Furthermore, unlike generally streamed videos, pseudo-streaming does not allow you to always skip a video or song forward as you have to wait for the file to download to the point you want to see or hear.
YouTube videos are characterized as pseudo-streaming where you download a video file and play it back during the download. Since the complete file is downloaded, replaying a YouTube video tends to be very quick as there's no more data to download. Lastly, the user is the one who manages the video, which means if the user leaves the site, the video will be deleted.
Examples of known and established streaming players would include RealPlayer, Apple's QuickTime and Microsoft Windows Media Player.
Flash video is slightly different. The flash player requires a Flash applet, which is designed to decode and play streaming Flash files. Programmers can write their own Flash applets and customize them to fit the needs of specific Web pages which include YouTube, Netflix and Vimeo.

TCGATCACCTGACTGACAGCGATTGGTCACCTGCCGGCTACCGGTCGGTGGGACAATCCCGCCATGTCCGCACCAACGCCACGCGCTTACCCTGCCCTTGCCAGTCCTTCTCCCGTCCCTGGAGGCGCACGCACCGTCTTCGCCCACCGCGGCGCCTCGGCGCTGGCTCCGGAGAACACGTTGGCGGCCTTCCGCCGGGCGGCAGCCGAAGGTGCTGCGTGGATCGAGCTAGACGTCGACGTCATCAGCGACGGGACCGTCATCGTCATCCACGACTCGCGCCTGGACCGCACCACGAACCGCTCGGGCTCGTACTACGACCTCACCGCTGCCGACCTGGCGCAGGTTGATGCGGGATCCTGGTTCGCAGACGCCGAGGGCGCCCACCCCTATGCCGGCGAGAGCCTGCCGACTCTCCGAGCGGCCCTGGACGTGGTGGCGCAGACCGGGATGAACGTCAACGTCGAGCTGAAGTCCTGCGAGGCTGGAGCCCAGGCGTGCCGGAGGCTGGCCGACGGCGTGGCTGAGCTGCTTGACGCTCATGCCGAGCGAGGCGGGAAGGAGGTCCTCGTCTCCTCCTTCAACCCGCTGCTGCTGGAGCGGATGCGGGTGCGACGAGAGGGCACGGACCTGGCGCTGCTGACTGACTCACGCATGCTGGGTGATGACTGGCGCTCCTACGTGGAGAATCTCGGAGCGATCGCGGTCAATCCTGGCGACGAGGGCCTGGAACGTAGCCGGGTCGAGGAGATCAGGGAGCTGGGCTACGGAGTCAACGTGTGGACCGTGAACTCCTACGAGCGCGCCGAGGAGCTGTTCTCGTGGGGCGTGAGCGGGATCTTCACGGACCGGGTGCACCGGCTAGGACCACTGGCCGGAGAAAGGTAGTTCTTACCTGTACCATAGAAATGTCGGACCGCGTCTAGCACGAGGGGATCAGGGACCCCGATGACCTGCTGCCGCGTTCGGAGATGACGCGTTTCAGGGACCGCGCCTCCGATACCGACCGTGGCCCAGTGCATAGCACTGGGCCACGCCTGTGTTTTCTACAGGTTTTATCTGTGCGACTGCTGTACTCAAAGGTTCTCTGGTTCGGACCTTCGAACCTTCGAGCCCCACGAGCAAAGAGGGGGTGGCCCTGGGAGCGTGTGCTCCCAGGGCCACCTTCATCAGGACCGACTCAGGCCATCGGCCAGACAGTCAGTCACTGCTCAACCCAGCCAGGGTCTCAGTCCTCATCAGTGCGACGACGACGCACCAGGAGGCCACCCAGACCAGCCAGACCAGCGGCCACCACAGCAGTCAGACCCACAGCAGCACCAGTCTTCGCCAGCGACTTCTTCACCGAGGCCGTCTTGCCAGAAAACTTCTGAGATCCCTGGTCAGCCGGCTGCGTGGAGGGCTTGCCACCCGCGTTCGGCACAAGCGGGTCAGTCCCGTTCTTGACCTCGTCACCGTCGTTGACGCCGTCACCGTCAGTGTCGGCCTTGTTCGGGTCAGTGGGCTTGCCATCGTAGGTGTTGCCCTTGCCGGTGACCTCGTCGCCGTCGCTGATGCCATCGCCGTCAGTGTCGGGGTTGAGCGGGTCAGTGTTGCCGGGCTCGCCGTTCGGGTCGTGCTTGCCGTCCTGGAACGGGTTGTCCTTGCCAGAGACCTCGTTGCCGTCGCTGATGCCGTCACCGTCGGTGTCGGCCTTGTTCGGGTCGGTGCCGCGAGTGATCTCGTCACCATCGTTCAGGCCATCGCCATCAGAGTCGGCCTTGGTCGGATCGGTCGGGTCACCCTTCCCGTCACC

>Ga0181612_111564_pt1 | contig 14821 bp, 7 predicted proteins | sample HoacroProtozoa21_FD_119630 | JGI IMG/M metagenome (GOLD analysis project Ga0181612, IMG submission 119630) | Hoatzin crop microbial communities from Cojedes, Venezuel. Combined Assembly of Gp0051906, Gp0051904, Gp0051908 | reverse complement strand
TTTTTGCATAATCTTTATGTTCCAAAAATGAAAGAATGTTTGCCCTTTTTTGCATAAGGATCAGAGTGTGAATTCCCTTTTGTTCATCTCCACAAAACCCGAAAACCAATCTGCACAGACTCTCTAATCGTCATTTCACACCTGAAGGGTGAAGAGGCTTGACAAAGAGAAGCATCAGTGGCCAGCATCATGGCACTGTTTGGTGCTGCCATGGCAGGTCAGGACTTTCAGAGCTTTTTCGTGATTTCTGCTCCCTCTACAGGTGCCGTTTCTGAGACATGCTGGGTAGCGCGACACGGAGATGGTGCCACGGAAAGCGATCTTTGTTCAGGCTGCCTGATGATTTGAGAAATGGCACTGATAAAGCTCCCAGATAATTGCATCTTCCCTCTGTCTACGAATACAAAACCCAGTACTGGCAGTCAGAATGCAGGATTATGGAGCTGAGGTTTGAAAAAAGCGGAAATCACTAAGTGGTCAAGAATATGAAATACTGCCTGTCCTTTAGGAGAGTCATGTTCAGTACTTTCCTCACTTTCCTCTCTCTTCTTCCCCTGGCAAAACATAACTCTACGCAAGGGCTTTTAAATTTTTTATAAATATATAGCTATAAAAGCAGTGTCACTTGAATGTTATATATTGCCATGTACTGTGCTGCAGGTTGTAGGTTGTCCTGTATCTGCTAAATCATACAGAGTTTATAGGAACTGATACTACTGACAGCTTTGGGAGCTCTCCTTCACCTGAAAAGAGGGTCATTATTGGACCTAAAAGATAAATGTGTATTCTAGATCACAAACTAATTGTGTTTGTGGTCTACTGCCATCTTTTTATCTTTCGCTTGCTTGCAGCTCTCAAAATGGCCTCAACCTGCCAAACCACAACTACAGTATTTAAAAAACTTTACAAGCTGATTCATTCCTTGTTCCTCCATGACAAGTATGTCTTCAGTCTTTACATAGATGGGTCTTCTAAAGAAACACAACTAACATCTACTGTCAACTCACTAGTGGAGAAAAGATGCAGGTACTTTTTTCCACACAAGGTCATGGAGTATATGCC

However, Flash requires intensive CPU resources which compromise the battery life of mobile devices such as smartphones and tablets.
Improvements for streaming
Video and audio files become compressed and encoded for streaming, they are actually high quality digital files or another term given will be raw files. The reason why high quality digital files are compressed to become the pixilated streaming videos that we see on the net today (highest quality normally at 1080p) is that our current broadband connections are not powerful enough to download a huge amount of information in a stunning full screen high definition video.
But as future technologies are always developing to serve us better, broadband connections may be faster in the years to come and streaming videos could reach beyond the resolution of 1080p.